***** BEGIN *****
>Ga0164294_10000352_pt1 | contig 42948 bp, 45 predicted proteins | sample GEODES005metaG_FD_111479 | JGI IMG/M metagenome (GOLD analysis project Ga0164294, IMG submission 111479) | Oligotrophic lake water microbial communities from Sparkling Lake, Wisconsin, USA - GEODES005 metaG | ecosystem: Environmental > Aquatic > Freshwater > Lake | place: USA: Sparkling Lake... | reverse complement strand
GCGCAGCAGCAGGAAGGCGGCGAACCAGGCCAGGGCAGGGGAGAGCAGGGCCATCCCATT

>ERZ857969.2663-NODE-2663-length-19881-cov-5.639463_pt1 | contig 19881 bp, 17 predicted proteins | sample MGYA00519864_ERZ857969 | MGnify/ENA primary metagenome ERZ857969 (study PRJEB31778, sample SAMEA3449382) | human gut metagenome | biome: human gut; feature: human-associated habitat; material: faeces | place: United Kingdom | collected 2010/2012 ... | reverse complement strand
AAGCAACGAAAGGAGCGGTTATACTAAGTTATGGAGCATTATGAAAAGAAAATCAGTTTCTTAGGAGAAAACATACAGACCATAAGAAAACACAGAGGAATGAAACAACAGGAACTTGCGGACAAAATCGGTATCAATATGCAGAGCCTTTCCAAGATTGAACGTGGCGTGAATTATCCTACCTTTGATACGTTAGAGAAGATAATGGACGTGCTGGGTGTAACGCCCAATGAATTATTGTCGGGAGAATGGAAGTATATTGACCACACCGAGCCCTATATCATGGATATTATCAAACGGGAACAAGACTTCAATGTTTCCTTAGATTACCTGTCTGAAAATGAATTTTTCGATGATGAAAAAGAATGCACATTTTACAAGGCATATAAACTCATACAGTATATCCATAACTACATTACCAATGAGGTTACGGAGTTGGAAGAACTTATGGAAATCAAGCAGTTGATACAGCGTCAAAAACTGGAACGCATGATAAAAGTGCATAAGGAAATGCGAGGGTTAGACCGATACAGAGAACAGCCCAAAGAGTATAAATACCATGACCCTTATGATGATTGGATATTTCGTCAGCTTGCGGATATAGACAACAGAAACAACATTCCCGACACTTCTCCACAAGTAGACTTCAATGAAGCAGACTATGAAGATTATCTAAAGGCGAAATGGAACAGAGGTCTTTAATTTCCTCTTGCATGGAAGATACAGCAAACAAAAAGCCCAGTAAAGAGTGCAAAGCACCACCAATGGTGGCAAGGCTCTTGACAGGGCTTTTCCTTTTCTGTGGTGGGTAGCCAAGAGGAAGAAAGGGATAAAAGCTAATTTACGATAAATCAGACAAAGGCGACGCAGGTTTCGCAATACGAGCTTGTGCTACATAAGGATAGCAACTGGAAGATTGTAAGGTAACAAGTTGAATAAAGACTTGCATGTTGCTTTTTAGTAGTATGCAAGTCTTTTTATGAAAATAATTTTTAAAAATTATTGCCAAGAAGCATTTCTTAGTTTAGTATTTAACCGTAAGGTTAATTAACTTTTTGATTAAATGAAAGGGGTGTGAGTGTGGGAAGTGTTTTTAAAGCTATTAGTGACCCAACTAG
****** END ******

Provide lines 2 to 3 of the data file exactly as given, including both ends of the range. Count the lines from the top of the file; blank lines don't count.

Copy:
GCGCAGCAGCAGGAAGGCGGCGAACCAGGCCAGGGCAGGGGAGAGCAGGGCCATCCCATT

>ERZ857969.2663-NODE-2663-length-19881-cov-5.639463_pt1 | contig 19881 bp, 17 predicted proteins | sample MGYA00519864_ERZ857969 | MGnify/ENA primary metagenome ERZ857969 (study PRJEB31778, sample SAMEA3449382) | human gut metagenome | biome: human gut; feature: human-associated habitat; material: faeces | place: United Kingdom | collected 2010/2012 ... | reverse complement strand